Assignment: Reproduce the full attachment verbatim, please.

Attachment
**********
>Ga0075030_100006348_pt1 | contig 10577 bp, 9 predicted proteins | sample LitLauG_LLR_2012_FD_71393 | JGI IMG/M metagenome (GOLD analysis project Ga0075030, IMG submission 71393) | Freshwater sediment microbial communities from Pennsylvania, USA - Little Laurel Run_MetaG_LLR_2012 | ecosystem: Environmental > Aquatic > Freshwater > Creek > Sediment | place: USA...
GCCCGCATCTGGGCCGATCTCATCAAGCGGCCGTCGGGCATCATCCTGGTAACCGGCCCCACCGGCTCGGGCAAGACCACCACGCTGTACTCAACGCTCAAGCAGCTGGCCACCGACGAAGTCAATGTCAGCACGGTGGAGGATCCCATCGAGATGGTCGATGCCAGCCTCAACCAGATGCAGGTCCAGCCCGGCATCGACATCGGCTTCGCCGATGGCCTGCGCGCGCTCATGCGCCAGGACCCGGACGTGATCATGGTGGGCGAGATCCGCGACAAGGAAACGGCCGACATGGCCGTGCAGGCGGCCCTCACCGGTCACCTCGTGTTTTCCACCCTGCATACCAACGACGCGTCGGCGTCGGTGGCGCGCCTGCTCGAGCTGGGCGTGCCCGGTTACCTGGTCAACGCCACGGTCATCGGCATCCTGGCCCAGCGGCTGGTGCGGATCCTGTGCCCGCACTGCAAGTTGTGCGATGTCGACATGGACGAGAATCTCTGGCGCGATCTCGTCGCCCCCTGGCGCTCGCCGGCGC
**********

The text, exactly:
>Ga0075030_100006348_pt1 | contig 10577 bp, 9 predicted proteins | sample LitLauG_LLR_2012_FD_71393 | JGI IMG/M metagenome (GOLD analysis project Ga0075030, IMG submission 71393) | Freshwater sediment microbial communities from Pennsylvania, USA - Little Laurel Run_MetaG_LLR_2012 | ecosystem: Environmental > Aquatic > Freshwater > Creek > Sediment | place: USA...
GCCCGCATCTGGGCCGATCTCATCAAGCGGCCGTCGGGCATCATCCTGGTAACCGGCCCCACCGGCTCGGGCAAGACCACCACGCTGTACTCAACGCTCAAGCAGCTGGCCACCGACGAAGTCAATGTCAGCACGGTGGAGGATCCCATCGAGATGGTCGATGCCAGCCTCAACCAGATGCAGGTCCAGCCCGGCATCGACATCGGCTTCGCCGATGGCCTGCGCGCGCTCATGCGCCAGGACCCGGACGTGATCATGGTGGGCGAGATCCGCGACAAGGAAACGGCCGACATGGCCGTGCAGGCGGCCCTCACCGGTCACCTCGTGTTTTCCACCCTGCATACCAACGACGCGTCGGCGTCGGTGGCGCGCCTGCTCGAGCTGGGCGTGCCCGGTTACCTGGTCAACGCCACGGTCATCGGCATCCTGGCCCAGCGGCTGGTGCGGATCCTGTGCCCGCACTGCAAGTTGTGCGATGTCGACATGGACGAGAATCTCTGGCGCGATCTCGTCGCCCCCTGGCGCTCGCCGGCGC